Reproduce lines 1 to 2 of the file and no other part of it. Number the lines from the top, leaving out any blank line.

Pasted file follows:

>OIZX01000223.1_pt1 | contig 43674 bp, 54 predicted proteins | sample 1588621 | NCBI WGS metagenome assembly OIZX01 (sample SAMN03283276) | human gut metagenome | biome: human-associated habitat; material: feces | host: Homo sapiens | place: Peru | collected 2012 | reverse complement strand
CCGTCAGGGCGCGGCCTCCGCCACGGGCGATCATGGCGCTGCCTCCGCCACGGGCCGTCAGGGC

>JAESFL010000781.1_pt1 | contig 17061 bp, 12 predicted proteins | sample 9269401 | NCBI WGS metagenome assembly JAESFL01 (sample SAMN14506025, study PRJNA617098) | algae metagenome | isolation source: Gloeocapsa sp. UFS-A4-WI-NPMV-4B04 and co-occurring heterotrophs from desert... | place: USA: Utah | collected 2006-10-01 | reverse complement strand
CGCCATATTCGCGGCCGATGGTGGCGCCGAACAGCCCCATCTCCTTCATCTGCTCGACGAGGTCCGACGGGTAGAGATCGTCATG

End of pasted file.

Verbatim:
>OIZX01000223.1_pt1 | contig 43674 bp, 54 predicted proteins | sample 1588621 | NCBI WGS metagenome assembly OIZX01 (sample SAMN03283276) | human gut metagenome | biome: human-associated habitat; material: feces | host: Homo sapiens | place: Peru | collected 2012 | reverse complement strand
CCGTCAGGGCGCGGCCTCCGCCACGGGCGATCATGGCGCTGCCTCCGCCACGGGCCGTCAGGGC